Having just watched Iain's "angles" video I was contemplating how the feet move in kata. And something bugs me about it. In many instances the opposite foot to the one that moves in kata is the one that actually moves (or does most of the movement) in application.
For example the first simple "low block" and punch in Pinan Ichi (it's Pinan ichi in the style I do anyway, I think Iain calls it Pinan Nidan?). Using Iain's bunkai for these moves, seen in a previous video, that can be a shift off to 90 degrees (following the idea of 90 degree angle equating to the angle you need to adopt in relation to your opponent) to clear/control an arm and then lunge in with a finishing strike. Now we can see from that that the feet do not move in the same way as they do in the kata. In the kata the left foot moves (slightly back and to the left) and the right stays rooted, while in application the right foot moves and the left stays more stationary (Iain's pencil and pin compass concept from the angles video) .
Now here's what bugs me about that. That sort of footwork could actually be the one in the kata. There's no reason why the kata couldn't start with the right foot stepping out and to the right as you turn to the left and that would be more in keeping with a more practical approach to bunkai. It seems to me that a change in footwork, to adopt a good angle, is more the norm for Iain 's sort of practical bunkai rather than keeping the footwork from the kata (the head wrench takedown that follows the lunge punch is an exception).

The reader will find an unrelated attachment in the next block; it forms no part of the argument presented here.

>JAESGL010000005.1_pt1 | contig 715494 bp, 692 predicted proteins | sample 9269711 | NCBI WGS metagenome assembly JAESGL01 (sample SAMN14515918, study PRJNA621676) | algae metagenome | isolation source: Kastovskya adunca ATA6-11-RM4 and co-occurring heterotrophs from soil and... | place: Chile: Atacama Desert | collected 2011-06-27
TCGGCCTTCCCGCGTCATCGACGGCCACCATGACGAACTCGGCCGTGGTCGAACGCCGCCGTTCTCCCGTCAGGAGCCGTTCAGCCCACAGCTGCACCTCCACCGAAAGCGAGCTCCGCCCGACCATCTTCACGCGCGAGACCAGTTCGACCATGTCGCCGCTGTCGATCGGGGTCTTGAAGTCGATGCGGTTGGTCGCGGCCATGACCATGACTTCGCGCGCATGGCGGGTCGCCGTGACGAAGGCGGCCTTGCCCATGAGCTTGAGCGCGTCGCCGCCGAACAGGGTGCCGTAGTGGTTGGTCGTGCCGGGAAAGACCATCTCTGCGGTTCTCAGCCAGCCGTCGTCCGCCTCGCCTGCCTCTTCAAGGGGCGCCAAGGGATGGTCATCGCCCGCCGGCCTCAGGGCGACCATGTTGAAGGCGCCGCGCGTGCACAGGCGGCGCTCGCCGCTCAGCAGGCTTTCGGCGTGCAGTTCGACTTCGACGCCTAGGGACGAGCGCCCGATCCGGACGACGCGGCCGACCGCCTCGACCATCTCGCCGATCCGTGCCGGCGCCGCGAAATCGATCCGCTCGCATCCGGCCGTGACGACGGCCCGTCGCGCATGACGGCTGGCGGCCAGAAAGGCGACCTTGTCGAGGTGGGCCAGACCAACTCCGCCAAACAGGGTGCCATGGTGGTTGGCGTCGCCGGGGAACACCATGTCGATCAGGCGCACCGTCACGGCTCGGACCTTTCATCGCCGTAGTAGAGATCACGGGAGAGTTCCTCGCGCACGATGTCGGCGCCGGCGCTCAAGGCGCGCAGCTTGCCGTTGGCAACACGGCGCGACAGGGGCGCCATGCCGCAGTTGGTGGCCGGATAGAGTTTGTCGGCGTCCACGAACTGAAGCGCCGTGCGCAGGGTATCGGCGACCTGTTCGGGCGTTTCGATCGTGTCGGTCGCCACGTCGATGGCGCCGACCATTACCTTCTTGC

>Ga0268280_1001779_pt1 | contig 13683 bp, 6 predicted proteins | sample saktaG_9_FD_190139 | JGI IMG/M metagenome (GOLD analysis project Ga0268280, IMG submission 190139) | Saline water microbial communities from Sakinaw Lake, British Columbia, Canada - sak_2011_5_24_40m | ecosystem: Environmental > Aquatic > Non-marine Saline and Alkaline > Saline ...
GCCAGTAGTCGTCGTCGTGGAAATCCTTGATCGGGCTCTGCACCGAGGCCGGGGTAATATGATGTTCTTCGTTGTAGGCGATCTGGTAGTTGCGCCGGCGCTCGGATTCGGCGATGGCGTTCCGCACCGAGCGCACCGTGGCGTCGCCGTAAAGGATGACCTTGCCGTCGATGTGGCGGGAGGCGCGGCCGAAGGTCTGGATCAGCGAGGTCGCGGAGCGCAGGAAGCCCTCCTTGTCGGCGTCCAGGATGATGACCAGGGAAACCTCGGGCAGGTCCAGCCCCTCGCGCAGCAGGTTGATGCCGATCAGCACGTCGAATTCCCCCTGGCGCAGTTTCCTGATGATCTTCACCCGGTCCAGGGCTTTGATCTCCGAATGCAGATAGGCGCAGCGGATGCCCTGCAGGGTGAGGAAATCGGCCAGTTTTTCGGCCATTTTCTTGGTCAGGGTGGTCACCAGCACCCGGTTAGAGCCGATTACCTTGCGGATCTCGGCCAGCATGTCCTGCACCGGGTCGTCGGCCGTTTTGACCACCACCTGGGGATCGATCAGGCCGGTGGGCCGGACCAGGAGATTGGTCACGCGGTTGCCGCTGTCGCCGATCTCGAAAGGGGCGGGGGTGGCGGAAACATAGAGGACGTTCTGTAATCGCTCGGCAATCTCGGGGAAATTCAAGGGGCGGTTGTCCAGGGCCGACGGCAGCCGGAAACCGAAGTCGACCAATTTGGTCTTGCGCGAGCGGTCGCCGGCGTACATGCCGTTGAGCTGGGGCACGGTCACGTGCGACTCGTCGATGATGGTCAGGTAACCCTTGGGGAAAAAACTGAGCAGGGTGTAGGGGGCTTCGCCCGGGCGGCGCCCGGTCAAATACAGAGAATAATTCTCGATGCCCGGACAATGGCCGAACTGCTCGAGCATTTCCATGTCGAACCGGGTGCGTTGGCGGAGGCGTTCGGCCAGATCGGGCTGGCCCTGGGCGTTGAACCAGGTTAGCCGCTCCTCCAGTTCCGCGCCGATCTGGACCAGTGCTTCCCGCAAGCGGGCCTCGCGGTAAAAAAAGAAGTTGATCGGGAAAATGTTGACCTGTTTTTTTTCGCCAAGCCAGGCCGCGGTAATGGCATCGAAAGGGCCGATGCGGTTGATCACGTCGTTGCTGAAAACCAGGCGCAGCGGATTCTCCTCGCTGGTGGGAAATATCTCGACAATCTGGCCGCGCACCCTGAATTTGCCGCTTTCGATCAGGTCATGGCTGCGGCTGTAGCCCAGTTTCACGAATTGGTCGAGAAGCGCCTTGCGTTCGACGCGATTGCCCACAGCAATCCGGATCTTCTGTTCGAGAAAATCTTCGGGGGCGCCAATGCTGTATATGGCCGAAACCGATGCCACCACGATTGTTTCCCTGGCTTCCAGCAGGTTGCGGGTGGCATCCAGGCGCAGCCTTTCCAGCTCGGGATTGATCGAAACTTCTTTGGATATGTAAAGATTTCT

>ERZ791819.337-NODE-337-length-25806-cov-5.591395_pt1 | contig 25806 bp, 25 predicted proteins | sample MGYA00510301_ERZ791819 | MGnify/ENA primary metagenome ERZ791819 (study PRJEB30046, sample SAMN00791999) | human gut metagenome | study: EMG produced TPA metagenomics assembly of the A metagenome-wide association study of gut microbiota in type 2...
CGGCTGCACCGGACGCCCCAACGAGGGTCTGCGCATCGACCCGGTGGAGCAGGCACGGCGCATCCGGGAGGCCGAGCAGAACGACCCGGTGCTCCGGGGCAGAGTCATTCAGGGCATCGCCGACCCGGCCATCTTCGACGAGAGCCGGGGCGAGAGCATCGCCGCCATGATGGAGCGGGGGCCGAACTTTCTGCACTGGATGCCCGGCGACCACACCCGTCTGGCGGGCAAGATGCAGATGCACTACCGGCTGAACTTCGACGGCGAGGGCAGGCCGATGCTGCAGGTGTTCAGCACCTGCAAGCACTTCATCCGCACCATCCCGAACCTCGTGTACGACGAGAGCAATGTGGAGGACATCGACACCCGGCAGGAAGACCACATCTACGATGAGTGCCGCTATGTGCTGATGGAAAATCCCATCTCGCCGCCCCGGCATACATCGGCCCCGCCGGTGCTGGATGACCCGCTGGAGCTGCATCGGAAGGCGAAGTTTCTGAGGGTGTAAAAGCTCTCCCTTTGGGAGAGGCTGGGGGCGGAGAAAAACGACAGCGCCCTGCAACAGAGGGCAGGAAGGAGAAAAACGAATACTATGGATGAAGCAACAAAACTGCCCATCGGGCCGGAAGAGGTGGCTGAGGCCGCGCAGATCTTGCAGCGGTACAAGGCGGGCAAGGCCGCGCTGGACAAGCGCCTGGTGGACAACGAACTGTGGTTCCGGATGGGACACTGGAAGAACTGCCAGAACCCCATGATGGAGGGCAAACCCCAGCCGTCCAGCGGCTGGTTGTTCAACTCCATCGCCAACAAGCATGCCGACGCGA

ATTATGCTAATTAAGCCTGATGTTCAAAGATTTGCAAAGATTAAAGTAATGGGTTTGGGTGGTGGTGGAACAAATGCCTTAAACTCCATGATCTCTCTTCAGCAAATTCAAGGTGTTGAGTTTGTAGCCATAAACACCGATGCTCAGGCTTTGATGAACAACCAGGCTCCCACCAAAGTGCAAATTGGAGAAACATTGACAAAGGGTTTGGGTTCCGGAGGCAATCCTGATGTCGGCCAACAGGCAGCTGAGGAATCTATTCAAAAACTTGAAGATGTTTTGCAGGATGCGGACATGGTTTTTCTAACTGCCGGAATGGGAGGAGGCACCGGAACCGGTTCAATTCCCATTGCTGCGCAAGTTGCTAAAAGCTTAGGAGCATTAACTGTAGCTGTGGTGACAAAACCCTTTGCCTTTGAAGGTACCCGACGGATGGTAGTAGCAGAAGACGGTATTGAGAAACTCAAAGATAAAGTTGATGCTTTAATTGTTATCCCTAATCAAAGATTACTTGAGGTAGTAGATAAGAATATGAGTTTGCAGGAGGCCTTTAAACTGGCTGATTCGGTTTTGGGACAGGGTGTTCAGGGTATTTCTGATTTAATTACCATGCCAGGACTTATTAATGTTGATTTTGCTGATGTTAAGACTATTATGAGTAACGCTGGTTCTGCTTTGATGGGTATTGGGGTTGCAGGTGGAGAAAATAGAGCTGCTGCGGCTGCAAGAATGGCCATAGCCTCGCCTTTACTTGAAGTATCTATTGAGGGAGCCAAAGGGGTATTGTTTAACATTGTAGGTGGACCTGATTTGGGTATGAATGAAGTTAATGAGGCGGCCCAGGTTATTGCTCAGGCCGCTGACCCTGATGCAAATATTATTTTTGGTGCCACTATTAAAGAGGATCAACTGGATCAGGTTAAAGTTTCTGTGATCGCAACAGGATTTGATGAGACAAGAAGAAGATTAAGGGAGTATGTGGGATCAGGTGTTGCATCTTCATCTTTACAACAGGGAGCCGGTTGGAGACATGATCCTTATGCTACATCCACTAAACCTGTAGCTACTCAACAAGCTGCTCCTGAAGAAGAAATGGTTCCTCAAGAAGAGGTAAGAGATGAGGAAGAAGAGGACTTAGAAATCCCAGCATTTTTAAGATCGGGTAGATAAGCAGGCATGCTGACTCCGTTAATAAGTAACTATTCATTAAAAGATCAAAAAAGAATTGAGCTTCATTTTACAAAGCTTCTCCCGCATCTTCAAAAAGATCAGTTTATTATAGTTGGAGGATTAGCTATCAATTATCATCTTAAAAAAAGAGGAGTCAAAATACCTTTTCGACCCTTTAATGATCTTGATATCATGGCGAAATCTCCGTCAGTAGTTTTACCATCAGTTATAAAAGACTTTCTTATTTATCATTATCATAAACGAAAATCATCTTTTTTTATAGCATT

Essentially it seems to me you have two ways (move the left foot or the right) of getting to a desired position (the low block) but the kata takes the least practical one to do so.
So I wonder why the first sort of footwork made it into kata and the second not so much?
Am I wrong that that the footwork in kata actually gets used more than I realise?
I'm usually fully on board with Iain's take on bunkai but this discrepency bothers me.